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Russell Brand's Insight into Heroin

21/03/2013 15:56 GMT | Updated 21/05/2013 10:12 BST

Russell Brand, the notorious actor and comedian, recently published an article that gives the most penetrating insight into the struggles of a heroin addict that I have ever read.

"The last time I thought about taking heroin was yesterday" writes the star of Get Him to the Greek. The actor had just received some bad news and his first reaction was to use heroin to dull the pain. Instead he went for a drive along the Californian coast, listened to Morrissey and called his "sponsor" in the Narcotics Anonymous fellowship.

I have never tried heroin and have always wondered what it's like. But it's not the sort of question you can put to a recovering addict, and most people just don't know. In schools they tell us about the terrible risks of taking drugs -- never about the benefits (but if drugs didn't make you feel good then people wouldn't take them). How do you find out both sides of the story? You can't really raise your hand in class and say "Please Sir, what does it feel like to take heroin?" All this can make kids curious, willing to experiment and mistrustful of official warnings.

I am grateful to Russell Brand for satisfying my curiosity:

"I cannot accurately convey to you the efficiency of heroin in neutralizing pain. It transforms a tight white fist into a gentle brown wave, and from my first inhalation 15 years ago it fumigated my private hell. A bathroom in Hackney embraced me like a womb, and now whenever I am dislodged from comfort my focus falls there."

I also appreciate his honesty. Brand has been clean for 10 years now and says "my life is immeasurably improved". But when he looked at an old video of himself taking heroin in a Hackney flat, he wrote something that I found both honest and surprising: "I felt envious of this earlier version of myself, unencumbered by the burden of abstinence." He goes on to describe some of the methodology involved in 12 step recovery: admitting powerlessness, dealing with irrationality, the structured help, "one day at a time" and admitting that drugs would "fill up a hole in me." He also says that "without these fellowships I would take drugs."

The media picked up on the fact that Brand still fantasises about heroin. But, in my opinion, he was just being honest. How many teetotalers don't sometimes crave a drink? I know I sometimes look at people drinking and smoking at a party and and think "I used to do that...maybe if I got drunk all the nonsense people are talking would seem more interesting."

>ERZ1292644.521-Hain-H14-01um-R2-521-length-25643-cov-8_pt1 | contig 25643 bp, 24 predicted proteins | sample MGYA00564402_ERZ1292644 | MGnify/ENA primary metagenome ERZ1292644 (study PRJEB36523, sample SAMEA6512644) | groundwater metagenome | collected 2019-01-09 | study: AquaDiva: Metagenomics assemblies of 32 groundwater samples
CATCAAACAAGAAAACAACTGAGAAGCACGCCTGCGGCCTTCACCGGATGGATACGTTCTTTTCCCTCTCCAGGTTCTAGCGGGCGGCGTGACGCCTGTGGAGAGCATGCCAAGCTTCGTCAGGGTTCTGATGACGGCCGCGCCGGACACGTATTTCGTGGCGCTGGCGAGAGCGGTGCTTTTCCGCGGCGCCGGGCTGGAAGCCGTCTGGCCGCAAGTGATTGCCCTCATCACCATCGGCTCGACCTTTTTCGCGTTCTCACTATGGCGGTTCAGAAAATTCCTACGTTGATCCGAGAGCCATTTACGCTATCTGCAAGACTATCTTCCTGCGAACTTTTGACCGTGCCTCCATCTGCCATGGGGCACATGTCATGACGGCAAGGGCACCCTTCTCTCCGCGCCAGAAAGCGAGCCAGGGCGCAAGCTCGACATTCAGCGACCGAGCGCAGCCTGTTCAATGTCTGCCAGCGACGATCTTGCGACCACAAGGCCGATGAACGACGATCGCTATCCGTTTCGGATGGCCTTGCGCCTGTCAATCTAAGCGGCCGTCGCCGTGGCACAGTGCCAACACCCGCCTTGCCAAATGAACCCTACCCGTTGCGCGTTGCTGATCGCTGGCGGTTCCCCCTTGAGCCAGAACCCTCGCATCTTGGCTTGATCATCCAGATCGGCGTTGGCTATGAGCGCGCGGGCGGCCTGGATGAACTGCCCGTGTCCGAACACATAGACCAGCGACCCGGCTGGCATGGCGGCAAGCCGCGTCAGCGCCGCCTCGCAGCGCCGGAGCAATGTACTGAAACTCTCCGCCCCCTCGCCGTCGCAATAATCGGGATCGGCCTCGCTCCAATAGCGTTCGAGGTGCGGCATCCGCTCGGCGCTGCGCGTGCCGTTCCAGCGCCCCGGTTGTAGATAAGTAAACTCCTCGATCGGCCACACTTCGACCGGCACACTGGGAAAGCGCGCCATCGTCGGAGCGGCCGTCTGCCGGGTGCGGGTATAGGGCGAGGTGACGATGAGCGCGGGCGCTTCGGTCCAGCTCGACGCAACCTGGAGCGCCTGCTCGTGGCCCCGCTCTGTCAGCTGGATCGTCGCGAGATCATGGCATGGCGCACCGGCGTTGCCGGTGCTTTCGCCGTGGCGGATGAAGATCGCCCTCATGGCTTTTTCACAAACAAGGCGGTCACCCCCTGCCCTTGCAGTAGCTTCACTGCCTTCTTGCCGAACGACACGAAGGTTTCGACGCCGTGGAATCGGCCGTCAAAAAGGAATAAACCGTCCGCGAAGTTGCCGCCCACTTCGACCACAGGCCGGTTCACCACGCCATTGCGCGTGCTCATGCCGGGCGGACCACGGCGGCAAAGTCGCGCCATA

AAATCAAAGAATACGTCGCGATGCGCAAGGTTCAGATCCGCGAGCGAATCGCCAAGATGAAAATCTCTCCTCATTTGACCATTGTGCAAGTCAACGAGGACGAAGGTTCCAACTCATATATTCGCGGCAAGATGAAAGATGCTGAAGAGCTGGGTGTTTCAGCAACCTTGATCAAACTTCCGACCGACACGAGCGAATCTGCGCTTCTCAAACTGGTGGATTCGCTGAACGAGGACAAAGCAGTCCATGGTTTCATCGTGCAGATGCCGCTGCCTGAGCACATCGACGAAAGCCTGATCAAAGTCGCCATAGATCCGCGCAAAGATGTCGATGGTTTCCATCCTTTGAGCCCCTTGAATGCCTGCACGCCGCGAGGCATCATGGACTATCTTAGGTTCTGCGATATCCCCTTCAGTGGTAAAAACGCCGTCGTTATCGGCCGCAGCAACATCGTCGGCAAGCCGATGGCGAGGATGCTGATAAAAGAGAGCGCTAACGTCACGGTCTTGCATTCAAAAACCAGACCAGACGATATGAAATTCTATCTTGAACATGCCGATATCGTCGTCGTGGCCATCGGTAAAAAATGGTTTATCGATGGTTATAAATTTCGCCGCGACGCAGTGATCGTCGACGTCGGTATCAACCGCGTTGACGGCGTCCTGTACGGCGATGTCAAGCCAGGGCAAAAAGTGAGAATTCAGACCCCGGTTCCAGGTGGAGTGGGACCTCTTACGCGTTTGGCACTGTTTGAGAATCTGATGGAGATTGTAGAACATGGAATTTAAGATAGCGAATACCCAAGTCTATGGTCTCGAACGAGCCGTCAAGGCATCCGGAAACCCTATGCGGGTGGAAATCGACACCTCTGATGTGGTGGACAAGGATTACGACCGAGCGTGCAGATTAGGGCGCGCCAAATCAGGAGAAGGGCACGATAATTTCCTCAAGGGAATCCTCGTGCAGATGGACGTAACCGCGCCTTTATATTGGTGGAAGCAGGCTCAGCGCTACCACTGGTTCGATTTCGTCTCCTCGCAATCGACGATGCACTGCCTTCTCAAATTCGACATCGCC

"Brand has been calling for empathy for addicts" writes Beth Burgess in the Huffington Post, "Stigma, shame and disgust will not solve the problem of addiction. It will not stop the crime, the heartbreak and the damage that addicts leave in their wake. Rage, self-righteousness and condemnation never find solutions to problems. Understanding just might."

But not everyone appreciates Russell Brand and his approach to addiction. This is how Peter Hitchens, who writes for the Daily Mail, describes him: "Here's how to influence Government policy: Make a career out of being coarse and crude; take illegal drugs, moan that it wasn't your fault and demand sympathy for your selfish crime; get some tattoos...Then saunter into a Parliamentary Committee and casually mock its members, while saying nothing of interest or importance."

A lot of people agree with Peter Hitchens that addiction is not a disease: "The problem with drug users" he writes, "is not that they have some physical or even mental problem that they can do nothing about. They can do something about it. It's called having self-control."

I work for a Scottish rehab clinic and I find it incredible that so few people know what the steps are and so many journalists fail to understand that addiction is a mental disease based on unresolved psychological problems; people drink and take drugs to dull the terrible pain they are feeling inside. And then they get hooked and they can't stop.

AA and the fellowships don't do PR. They don't talk to the press. They don't promote themselves. But millions of people go to their meetings every day, all over the world and it really helps them maintain abstinence. The 12 steps fellowships need more celebrities to present their philosophy in the media.